(Promoted by Colorado Pols)
UPDATE: The Denver Post’s John Frank asked Lundberg Friday whether he’d back a Colorado clerk who denied same-sex marriage licenses. “I believe that they have that responsibility as an elected official to ask themselves, am I fulfilling my job or not,” Lundberg told The Post. This comment may have led, in part, to the Post’s editorial today pointing out that Lundberg “appears confused about whether state officials can ignore laws they don’t like.” The Post called Lundberg’s stance “disturbing.”
In a string of Facebook posts beginning Sept. 3, Colorado State Sen. Kevin Lundberg hasn’t been shy about his support for Kentucky Clerk Kim Davis, who landed in jail after giving marriage licences to some loving couples but not others.
Who would expect Lundberg to be shy, given his uncompromising stances on social issues in the legislature? But he is a state senator, which is why his fringe view should be aired out by reporters and others. To wit:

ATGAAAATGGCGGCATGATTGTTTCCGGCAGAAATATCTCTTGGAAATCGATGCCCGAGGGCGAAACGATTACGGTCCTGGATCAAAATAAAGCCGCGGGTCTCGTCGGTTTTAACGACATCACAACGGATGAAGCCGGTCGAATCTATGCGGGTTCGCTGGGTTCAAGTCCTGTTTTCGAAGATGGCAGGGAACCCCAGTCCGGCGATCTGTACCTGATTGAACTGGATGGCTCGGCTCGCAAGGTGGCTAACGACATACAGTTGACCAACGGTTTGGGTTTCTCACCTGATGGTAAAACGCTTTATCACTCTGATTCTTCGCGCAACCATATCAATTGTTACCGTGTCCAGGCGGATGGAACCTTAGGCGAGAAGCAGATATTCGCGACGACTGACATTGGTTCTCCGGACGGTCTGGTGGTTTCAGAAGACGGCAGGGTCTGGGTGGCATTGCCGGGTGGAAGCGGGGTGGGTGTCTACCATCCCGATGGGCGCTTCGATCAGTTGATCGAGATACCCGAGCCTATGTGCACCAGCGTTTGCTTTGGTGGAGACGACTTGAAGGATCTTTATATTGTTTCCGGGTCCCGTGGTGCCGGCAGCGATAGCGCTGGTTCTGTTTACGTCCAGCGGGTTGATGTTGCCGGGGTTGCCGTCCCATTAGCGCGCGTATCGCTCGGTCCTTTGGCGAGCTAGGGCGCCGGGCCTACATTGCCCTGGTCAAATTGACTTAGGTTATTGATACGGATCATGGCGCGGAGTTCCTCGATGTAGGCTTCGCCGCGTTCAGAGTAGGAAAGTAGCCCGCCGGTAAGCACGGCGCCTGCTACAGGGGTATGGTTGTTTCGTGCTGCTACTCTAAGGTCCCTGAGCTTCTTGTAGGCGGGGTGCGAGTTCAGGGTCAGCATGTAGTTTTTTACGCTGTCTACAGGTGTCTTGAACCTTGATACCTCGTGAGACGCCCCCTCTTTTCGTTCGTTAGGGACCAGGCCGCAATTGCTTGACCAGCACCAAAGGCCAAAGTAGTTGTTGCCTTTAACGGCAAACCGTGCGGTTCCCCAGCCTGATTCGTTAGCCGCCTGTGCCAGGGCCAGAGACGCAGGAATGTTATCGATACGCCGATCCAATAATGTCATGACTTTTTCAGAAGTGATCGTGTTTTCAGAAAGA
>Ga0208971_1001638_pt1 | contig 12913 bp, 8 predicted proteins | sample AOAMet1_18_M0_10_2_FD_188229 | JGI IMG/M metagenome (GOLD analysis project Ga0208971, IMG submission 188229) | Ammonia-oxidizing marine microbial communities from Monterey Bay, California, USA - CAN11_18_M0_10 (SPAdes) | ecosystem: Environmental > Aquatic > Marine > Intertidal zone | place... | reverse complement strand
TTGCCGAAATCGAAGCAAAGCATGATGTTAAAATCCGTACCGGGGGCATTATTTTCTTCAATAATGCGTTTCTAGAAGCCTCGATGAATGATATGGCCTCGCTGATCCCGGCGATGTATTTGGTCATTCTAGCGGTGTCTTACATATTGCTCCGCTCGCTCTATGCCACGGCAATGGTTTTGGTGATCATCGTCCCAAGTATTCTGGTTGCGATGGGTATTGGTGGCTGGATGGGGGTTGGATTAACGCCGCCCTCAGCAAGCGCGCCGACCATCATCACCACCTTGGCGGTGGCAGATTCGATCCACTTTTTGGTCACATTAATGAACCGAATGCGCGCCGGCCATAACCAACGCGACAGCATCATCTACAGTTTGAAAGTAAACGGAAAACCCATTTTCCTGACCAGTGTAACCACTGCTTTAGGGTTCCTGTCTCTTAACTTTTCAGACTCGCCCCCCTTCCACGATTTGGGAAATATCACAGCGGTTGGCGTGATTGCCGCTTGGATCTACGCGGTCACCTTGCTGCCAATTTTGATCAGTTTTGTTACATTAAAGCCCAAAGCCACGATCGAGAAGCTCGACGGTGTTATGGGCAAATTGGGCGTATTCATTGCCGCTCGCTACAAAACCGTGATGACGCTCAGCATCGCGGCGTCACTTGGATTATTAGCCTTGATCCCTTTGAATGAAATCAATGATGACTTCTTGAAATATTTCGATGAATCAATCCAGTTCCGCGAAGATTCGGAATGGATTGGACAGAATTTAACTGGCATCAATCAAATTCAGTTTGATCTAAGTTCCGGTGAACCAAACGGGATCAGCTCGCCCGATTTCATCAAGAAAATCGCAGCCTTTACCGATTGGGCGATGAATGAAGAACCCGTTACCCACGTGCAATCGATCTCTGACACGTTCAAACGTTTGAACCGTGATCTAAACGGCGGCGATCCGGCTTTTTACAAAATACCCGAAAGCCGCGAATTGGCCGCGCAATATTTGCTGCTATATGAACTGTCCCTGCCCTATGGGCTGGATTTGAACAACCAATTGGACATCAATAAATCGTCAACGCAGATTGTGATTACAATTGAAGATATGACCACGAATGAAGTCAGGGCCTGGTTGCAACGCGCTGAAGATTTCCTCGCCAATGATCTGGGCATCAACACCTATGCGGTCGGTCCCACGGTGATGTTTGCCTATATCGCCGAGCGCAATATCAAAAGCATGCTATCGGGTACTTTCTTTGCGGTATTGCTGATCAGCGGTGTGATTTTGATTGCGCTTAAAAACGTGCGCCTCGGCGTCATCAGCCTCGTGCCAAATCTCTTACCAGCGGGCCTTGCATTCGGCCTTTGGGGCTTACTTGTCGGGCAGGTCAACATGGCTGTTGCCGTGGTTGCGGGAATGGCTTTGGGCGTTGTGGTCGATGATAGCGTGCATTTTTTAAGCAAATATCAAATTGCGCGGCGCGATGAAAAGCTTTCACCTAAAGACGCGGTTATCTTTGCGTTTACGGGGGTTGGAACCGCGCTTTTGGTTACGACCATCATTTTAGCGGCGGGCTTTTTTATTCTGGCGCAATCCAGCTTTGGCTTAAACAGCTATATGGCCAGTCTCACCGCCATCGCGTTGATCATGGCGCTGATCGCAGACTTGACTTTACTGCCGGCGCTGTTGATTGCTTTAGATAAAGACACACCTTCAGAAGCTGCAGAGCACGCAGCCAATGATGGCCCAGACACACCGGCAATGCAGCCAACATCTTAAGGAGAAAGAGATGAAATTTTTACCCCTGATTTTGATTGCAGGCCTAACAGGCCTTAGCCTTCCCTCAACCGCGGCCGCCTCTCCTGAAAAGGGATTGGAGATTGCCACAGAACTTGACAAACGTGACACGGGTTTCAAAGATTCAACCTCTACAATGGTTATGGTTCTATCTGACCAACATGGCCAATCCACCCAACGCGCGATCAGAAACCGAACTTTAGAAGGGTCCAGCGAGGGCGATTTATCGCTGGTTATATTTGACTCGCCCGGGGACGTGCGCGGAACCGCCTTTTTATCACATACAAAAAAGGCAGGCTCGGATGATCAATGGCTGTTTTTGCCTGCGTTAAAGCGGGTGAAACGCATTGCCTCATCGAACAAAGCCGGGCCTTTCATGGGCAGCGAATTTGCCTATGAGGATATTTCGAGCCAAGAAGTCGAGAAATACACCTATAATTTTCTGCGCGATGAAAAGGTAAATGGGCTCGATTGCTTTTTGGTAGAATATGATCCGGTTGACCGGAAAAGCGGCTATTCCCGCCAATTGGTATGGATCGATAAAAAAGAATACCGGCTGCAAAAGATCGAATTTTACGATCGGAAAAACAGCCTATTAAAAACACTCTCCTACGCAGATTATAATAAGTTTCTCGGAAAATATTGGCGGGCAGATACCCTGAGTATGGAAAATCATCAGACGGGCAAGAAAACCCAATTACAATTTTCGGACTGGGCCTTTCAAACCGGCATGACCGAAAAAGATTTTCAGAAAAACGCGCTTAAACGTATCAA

On Facebook, Lundberg wrote that Davis is “abiding by the laws of God and man. The Supreme Court and their inferior courts are the ones in violation of the rule of law.”
Good for Kim Davis, the Kentucky county clerk who is refusing to issue “marriage” licenses on the grounds that it violates God’s law, and her conscience.
Have the Federal judges become kings and queens who can fabricate law out of thin air and then throw state government officials in jail for daring to oppose their plans? What Constitutional authority does the Federal Court have to jail this elected official for exercising her best judgement in fulfilling her duties as county clerk? If the people who elected her want her to change, they can speak through any recall procedures the State of Kentucky allows, or vote her out at the next election for county clerk, but the Federal Courts should stay out of areas of law clearly reserved for state jurisdiction.
The courts have certainly seized this power and demonstrated their autocratic intentions long ago, but they do not derive this authority from the Constitution, which is the law of the land.
In my opinion the clerk is abiding by the laws of God and man. The Supreme Court and their inferior courts are the ones in violation of the rule of law.
In a post last week, Lundberg addresses the question of why Davis shouldn’t just resign:
Additionally, many are saying that the clerk is not following the “rule of law.” I submit it is more accurate to say she is not following the rule of the Court. If anyone is actually following the rule of law, it is clerk Davis.